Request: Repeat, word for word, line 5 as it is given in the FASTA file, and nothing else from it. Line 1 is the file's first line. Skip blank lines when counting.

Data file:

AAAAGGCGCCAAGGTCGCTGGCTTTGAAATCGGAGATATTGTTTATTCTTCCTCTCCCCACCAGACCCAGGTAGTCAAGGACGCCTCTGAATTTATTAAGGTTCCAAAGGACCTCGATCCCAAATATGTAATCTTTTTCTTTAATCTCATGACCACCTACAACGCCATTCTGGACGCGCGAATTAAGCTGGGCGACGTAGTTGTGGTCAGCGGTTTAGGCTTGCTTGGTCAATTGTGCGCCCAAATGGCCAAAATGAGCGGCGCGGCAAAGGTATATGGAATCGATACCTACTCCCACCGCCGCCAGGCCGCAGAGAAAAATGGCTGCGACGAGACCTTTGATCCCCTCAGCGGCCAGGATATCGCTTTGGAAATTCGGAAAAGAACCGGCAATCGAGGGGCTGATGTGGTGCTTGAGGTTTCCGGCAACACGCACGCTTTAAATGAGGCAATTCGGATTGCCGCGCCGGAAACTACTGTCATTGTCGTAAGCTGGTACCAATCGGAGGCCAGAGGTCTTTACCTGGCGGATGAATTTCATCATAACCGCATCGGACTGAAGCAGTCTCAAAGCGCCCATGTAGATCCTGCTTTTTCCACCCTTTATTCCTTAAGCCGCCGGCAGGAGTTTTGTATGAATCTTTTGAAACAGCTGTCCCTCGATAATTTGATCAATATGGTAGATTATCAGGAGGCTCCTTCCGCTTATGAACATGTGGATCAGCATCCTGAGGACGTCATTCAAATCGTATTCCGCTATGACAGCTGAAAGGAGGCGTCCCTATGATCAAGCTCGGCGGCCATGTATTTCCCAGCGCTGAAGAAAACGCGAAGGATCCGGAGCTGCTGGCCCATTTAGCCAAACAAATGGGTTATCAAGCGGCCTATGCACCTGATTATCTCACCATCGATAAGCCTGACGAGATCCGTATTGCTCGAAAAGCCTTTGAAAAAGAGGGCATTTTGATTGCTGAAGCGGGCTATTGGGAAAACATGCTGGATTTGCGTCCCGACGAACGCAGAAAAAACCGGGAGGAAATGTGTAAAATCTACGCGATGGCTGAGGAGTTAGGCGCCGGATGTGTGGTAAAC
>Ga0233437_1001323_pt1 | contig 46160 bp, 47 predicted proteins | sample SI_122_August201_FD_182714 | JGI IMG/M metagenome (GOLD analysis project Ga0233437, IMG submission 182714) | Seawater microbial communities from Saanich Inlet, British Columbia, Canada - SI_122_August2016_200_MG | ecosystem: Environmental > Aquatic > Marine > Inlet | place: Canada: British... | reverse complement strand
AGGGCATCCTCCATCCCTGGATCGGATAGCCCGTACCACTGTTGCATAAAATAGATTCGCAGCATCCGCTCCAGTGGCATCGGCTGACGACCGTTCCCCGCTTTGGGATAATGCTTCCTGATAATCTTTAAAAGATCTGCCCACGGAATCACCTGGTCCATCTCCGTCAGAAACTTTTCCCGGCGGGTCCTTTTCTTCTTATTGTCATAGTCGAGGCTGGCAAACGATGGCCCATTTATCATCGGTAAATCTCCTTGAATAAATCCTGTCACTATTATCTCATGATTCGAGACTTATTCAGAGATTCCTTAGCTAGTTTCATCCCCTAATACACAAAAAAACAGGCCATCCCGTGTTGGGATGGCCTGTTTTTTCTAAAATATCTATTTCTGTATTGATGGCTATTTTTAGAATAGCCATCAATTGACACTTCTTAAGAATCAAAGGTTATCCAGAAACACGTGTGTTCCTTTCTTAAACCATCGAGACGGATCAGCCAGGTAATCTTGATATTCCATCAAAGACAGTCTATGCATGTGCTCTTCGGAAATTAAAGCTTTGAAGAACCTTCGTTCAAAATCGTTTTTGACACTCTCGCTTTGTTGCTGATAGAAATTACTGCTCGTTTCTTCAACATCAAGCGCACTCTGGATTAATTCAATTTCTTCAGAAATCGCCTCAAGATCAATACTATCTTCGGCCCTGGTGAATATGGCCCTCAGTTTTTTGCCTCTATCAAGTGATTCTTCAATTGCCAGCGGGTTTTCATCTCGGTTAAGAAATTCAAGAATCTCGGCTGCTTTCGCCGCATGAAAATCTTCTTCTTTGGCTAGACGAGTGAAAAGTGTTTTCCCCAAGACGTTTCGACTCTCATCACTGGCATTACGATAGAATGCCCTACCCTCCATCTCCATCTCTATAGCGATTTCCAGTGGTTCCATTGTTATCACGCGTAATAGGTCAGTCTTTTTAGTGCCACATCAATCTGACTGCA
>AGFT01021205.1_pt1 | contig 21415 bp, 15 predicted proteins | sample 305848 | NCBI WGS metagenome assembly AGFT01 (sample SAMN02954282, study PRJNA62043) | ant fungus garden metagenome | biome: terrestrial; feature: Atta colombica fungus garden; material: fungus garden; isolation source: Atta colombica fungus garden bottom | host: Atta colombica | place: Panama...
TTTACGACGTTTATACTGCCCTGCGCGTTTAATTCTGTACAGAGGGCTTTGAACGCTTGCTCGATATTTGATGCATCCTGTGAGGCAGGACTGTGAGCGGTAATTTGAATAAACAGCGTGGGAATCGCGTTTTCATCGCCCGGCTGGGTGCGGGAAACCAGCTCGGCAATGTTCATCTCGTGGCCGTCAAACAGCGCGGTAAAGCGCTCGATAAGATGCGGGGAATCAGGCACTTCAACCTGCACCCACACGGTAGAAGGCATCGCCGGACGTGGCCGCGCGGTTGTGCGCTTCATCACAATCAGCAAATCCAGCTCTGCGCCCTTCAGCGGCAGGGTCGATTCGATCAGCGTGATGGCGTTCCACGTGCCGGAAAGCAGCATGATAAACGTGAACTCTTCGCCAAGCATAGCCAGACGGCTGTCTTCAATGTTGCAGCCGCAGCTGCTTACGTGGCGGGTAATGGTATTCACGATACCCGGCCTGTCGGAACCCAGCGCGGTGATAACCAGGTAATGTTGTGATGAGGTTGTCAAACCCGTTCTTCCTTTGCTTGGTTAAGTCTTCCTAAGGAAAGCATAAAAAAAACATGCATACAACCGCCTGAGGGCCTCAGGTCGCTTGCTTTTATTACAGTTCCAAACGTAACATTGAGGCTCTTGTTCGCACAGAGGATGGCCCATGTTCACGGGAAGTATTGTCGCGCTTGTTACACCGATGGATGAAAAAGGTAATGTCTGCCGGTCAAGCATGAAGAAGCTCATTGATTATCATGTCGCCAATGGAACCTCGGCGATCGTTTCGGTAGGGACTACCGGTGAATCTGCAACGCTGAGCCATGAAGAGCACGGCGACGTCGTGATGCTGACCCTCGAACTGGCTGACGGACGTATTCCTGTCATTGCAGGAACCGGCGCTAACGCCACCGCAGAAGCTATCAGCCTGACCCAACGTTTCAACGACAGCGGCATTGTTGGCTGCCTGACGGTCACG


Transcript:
TTTACGACGTTTATACTGCCCTGCGCGTTTAATTCTGTACAGAGGGCTTTGAACGCTTGCTCGATATTTGATGCATCCTGTGAGGCAGGACTGTGAGCGGTAATTTGAATAAACAGCGTGGGAATCGCGTTTTCATCGCCCGGCTGGGTGCGGGAAACCAGCTCGGCAATGTTCATCTCGTGGCCGTCAAACAGCGCGGTAAAGCGCTCGATAAGATGCGGGGAATCAGGCACTTCAACCTGCACCCACACGGTAGAAGGCATCGCCGGACGTGGCCGCGCGGTTGTGCGCTTCATCACAATCAGCAAATCCAGCTCTGCGCCCTTCAGCGGCAGGGTCGATTCGATCAGCGTGATGGCGTTCCACGTGCCGGAAAGCAGCATGATAAACGTGAACTCTTCGCCAAGCATAGCCAGACGGCTGTCTTCAATGTTGCAGCCGCAGCTGCTTACGTGGCGGGTAATGGTATTCACGATACCCGGCCTGTCGGAACCCAGCGCGGTGATAACCAGGTAATGTTGTGATGAGGTTGTCAAACCCGTTCTTCCTTTGCTTGGTTAAGTCTTCCTAAGGAAAGCATAAAAAAAACATGCATACAACCGCCTGAGGGCCTCAGGTCGCTTGCTTTTATTACAGTTCCAAACGTAACATTGAGGCTCTTGTTCGCACAGAGGATGGCCCATGTTCACGGGAAGTATTGTCGCGCTTGTTACACCGATGGATGAAAAAGGTAATGTCTGCCGGTCAAGCATGAAGAAGCTCATTGATTATCATGTCGCCAATGGAACCTCGGCGATCGTTTCGGTAGGGACTACCGGTGAATCTGCAACGCTGAGCCATGAAGAGCACGGCGACGTCGTGATGCTGACCCTCGAACTGGCTGACGGACGTATTCCTGTCATTGCAGGAACCGGCGCTAACGCCACCGCAGAAGCTATCAGCCTGACCCAACGTTTCAACGACAGCGGCATTGTTGGCTGCCTGACGGTCACG